The most common terms of modern college football are “poach,” “flip” and “decommit.”
They have surpassed “arms race” and “give me a raise.”
Coaches and fans react with a sense of violation when a 17-year-old quarterback pledges to play for Your School only to choose Their School a few weeks later.
That’s life. I call it the Dixie Rule.
When I began my first year in high school, my only claim to being anything more than a scrub-team tailback was that my girlfriend, Dixie, made the Logan Grizzlies’ cheerleading squad.
I was too naïve to understand what it meant.
A few weeks after classes began, I noticed Dixie chatting in the hallway with our star quarterback, Craig Smith. A few days later, I was dismayed to see her sitting in the lunchroom with senior linebacker Doug Eyre.
That night, Dixie phoned.
“I’m sorry,” she said. “Can we just be friends?”
At least I didn’t have to read about it on my Twitter feed.
By my count, Arizona coach Rich Rodriguez has gotten seven phone calls from Dixie this winter.
“Sorry coach, I’ve changed my mind and I’m going to be a Duck.”
Or, “I appreciate your interest, but I’m going to be a Cornhusker.”
Nothing in college sports is as inexact and fallible as the recruiting and retention of football prospects.
At Arizona, as elsewhere, there are more busts (five-star defensive lineman Louis Holmes) and wonderful surprises (two-star linebacker Scooby Wright III) than in any other college sport.
Ten years ago this week, the recruiting analysts ranked Arizona’s class of 2007 near No. 35 in the country. It turned out to be closer to No. 135.
As much as anything else, the class of ’07 is the reason Mike Stoops was fired in the middle of the 2011 season.
So whatever is said this week about RichRod’s class of 2017, don’t buy it. It’s too early. Dick Tomey once told me football is the hardest sport to correctly evaluate because “no one practices blocking and tackling the way they practice hitting a golf ball or shooting 3-pointers.”
Here’s how the doomed 19-player class of 2007 turned out:
- Quarterback Bryson Beirne.He completed 16 career passes for two touchdowns. He has thrived since leaving Arizona as a lecturer (finance) at the Eller College of Management and now an investment counselor in Vancouver, Wash.
- Defensive end Ron Jackson. Transferred to Texas State before ever suiting up at Arizona.
- Defensive lineman Hans Philipp. Two career tackles.
- Receiver Caleb Charlow. Left school in his first training camp and played at Mount San Antonio Junior College. He told the San Diego Union-Tribune: “If I had known it was going to go down like it did in Tucson, I wouldn’t have committed in the first place. What I was told and then what happened were completely different things. No disrespect to the program, it’s just, some things don’t work out for certain people.”
- Defensive lineman Kaniela Tuipulotu. He made 13 tackles at Arizona and transferred to Hawaii, where he was a two-time All-Mountain West Conference standout.
- Cornerback Trevin Wade. A two-star prospect, Wade made 182 tackles, returned two for touchdowns and was a second-team All-Pac-10 player in 2009 and 2011. He has played in 47 games for the Cleveland Browns, New Orleans Saints and New York Giants.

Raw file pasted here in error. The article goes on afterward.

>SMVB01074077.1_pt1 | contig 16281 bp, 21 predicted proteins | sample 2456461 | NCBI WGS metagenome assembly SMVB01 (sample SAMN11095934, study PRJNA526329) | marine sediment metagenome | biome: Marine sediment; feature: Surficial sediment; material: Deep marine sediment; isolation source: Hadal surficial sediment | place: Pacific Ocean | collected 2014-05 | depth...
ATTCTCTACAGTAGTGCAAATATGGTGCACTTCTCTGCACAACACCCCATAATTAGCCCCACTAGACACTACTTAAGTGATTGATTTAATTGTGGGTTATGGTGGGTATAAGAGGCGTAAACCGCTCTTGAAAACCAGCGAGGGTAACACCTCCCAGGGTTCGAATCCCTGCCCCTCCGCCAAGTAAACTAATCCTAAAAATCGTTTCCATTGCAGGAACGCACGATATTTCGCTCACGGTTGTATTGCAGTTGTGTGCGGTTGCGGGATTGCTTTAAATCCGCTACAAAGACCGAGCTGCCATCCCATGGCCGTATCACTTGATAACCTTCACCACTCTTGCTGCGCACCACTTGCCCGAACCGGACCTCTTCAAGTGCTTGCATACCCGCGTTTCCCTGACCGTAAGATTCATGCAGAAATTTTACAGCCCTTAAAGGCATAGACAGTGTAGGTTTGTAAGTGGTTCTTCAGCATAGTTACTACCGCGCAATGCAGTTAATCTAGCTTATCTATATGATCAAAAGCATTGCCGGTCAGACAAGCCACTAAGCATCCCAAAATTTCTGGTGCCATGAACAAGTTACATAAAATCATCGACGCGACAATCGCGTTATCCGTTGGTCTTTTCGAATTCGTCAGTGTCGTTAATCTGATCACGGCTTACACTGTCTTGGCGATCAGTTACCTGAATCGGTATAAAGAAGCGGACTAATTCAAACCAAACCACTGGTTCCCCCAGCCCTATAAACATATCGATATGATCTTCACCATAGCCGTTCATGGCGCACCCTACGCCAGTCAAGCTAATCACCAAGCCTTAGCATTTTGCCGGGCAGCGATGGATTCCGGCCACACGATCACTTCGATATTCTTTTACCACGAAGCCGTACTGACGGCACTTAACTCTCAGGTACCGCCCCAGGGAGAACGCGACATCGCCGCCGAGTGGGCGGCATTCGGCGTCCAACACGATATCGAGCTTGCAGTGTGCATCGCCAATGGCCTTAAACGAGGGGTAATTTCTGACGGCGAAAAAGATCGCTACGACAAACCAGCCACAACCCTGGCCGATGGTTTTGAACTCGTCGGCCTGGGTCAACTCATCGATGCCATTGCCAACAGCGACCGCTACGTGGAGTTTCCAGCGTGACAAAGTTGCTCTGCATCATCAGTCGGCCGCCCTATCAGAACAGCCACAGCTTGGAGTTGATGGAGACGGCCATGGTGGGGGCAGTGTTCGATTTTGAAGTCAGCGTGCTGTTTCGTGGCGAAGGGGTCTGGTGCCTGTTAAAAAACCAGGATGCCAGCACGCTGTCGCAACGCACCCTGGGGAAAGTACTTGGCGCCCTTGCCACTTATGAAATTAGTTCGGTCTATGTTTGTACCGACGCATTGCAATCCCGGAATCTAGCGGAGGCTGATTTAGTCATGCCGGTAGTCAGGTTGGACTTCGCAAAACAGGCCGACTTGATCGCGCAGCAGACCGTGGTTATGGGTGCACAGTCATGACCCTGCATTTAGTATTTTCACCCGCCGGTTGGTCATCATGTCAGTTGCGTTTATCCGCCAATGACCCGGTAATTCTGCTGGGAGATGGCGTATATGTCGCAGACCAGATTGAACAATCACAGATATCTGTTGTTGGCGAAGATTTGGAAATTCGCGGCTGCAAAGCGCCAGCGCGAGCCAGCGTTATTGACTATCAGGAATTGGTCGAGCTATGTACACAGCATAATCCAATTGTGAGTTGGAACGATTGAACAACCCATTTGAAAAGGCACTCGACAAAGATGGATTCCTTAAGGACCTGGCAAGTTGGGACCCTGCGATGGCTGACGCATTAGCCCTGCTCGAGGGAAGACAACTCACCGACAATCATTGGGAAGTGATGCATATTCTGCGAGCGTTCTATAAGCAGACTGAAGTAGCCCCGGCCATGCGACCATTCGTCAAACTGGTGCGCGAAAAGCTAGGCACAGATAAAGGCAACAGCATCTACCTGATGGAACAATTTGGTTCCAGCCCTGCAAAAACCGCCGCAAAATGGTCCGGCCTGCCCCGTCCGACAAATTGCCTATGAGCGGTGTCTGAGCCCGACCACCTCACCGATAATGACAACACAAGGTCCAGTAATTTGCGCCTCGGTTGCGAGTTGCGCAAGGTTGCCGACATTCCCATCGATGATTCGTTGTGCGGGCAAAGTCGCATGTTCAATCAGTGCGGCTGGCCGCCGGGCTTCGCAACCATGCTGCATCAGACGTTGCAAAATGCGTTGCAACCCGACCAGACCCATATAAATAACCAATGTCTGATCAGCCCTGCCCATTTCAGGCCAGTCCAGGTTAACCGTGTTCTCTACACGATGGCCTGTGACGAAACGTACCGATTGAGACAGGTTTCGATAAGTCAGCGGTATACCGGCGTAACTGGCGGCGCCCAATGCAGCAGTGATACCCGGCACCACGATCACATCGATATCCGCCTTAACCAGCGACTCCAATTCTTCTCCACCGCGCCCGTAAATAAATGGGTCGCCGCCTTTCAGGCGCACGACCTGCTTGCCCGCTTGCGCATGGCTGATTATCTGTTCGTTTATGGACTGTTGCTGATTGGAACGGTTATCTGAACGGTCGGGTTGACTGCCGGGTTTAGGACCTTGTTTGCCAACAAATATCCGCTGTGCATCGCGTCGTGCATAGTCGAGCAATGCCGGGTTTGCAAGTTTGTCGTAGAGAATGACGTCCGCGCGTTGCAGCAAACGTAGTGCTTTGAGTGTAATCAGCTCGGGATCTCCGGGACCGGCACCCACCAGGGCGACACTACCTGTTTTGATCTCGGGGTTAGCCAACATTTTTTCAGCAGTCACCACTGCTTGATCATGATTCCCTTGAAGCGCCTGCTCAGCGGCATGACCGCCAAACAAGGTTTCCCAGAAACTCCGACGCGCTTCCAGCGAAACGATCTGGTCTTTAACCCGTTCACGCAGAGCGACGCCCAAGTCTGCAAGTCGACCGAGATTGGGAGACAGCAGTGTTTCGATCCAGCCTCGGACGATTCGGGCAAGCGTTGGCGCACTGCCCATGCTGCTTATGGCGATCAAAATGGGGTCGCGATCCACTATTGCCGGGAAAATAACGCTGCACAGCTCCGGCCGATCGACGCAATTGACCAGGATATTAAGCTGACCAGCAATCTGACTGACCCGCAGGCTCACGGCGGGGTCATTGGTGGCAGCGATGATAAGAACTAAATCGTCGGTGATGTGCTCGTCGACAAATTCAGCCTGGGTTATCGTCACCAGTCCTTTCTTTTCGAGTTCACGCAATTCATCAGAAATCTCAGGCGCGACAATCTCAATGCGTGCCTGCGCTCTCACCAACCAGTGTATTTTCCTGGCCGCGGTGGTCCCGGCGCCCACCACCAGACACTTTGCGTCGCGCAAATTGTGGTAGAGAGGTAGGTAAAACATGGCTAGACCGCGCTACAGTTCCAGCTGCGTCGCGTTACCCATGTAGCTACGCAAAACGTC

- Running back Joseph Reese. Lettered on special teams in 2008 and left school.
- Receiver Derick Barkum.
- Made three career tackles and caught two passes.
- Defensive back Joseph Perkins. As a first-time senior starter, was second on the team with 70 tackles (and two interceptions) in 2010.
- Receiver Devin Veal. He lettered on special teams in 2008 but had no statistics. He is a science teacher at Sahuaro High School.
- Running back Nic Grigsby. Had a breakout season in 2008, rushing for 1,153 yards and 13 touchdowns, but was limited by injuries and finished his UA career with 2,957 yards. He has played with four Canadian football league teams.
- Defensive back Marquis Hundley. Intercepted four passes in 2008 and made 59 tackles in his one season as a starter.
- Linebacker Apaiata Tuihalamaka. After seven career tackles, quit the team for injury-related issues.
- Linebacker Vuna Tuihalamaka. In his two UA seasons, made 95 tackles.
- Defensive end Levar Brown. Did not play at Arizona. Later enrolled at Arkansas-Monticello.
- Receiver David Roberts. Useful complementary player who caught 128 career passes for five touchdowns.
- Kicker Alex Zendejas. You don’t want to know. OK, he had two potential game-winning kicks blocked at the end of a painful 30-29 Territorial Cup loss to Arizona State in 2010, before losing his job to John Bonano as a 2011 senior.
- Receiver Bug Wright. Was dismissed from the squad for a team rules violation after lettering for three seasons and catching 25 passes.
- Tight end Rob Gronkowski. First-team All-Pac-10 player as a 2008 sophomore, catching 47 passes for 672 yards and 10 touchdowns. He missed his junior season with a back injury and entered the NFL draft. Arizona got the minimum out of his vast ability.
Gronkowski was the only all-conference (first-team) player from the class of 2007. By 2011, when class of ’07 players ideally would’ve been fifth-year seniors, the core of any college football team, Trevin Wade was the only starter from the original group of 19. Only three others remained. Zendejas, Beirne and Roberts.
After a 1-10 streak, Stoops was fired in mid-season and now RichRod is singing “Dixie.”